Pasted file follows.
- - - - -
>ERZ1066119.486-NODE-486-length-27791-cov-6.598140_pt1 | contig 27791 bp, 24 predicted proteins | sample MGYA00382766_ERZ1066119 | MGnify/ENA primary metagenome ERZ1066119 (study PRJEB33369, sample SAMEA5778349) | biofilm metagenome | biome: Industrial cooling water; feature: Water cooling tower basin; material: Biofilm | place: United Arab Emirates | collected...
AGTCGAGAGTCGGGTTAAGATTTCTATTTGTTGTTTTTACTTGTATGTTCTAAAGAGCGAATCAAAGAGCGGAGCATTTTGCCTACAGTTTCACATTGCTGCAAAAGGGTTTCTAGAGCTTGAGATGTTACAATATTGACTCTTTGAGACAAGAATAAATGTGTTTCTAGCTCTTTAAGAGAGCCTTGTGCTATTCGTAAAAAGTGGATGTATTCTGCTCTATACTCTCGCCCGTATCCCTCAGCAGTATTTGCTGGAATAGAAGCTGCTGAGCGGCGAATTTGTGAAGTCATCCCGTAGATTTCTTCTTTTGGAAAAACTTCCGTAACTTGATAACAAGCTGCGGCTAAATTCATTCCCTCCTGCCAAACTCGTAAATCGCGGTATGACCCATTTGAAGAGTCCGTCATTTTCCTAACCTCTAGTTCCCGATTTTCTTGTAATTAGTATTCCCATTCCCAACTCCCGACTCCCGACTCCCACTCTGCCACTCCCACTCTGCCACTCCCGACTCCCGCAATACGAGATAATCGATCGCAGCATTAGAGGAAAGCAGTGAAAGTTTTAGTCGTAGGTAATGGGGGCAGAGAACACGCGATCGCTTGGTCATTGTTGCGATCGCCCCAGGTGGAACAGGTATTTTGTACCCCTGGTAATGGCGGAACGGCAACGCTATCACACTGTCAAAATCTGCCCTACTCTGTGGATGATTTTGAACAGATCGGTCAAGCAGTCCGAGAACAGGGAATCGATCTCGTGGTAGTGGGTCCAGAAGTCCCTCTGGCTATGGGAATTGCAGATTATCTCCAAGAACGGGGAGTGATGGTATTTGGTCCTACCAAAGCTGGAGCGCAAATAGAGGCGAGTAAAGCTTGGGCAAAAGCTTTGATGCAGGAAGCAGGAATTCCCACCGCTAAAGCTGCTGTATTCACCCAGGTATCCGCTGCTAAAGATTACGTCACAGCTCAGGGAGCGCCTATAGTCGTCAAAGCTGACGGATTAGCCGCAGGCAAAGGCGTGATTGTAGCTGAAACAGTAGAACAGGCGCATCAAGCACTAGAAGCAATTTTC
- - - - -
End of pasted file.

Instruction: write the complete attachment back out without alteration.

>ERZ1066119.486-NODE-486-length-27791-cov-6.598140_pt1 | contig 27791 bp, 24 predicted proteins | sample MGYA00382766_ERZ1066119 | MGnify/ENA primary metagenome ERZ1066119 (study PRJEB33369, sample SAMEA5778349) | biofilm metagenome | biome: Industrial cooling water; feature: Water cooling tower basin; material: Biofilm | place: United Arab Emirates | collected...
AGTCGAGAGTCGGGTTAAGATTTCTATTTGTTGTTTTTACTTGTATGTTCTAAAGAGCGAATCAAAGAGCGGAGCATTTTGCCTACAGTTTCACATTGCTGCAAAAGGGTTTCTAGAGCTTGAGATGTTACAATATTGACTCTTTGAGACAAGAATAAATGTGTTTCTAGCTCTTTAAGAGAGCCTTGTGCTATTCGTAAAAAGTGGATGTATTCTGCTCTATACTCTCGCCCGTATCCCTCAGCAGTATTTGCTGGAATAGAAGCTGCTGAGCGGCGAATTTGTGAAGTCATCCCGTAGATTTCTTCTTTTGGAAAAACTTCCGTAACTTGATAACAAGCTGCGGCTAAATTCATTCCCTCCTGCCAAACTCGTAAATCGCGGTATGACCCATTTGAAGAGTCCGTCATTTTCCTAACCTCTAGTTCCCGATTTTCTTGTAATTAGTATTCCCATTCCCAACTCCCGACTCCCGACTCCCACTCTGCCACTCCCACTCTGCCACTCCCGACTCCCGCAATACGAGATAATCGATCGCAGCATTAGAGGAAAGCAGTGAAAGTTTTAGTCGTAGGTAATGGGGGCAGAGAACACGCGATCGCTTGGTCATTGTTGCGATCGCCCCAGGTGGAACAGGTATTTTGTACCCCTGGTAATGGCGGAACGGCAACGCTATCACACTGTCAAAATCTGCCCTACTCTGTGGATGATTTTGAACAGATCGGTCAAGCAGTCCGAGAACAGGGAATCGATCTCGTGGTAGTGGGTCCAGAAGTCCCTCTGGCTATGGGAATTGCAGATTATCTCCAAGAACGGGGAGTGATGGTATTTGGTCCTACCAAAGCTGGAGCGCAAATAGAGGCGAGTAAAGCTTGGGCAAAAGCTTTGATGCAGGAAGCAGGAATTCCCACCGCTAAAGCTGCTGTATTCACCCAGGTATCCGCTGCTAAAGATTACGTCACAGCTCAGGGAGCGCCTATAGTCGTCAAAGCTGACGGATTAGCCGCAGGCAAAGGCGTGATTGTAGCTGAAACAGTAGAACAGGCGCATCAAGCACTAGAAGCAATTTTC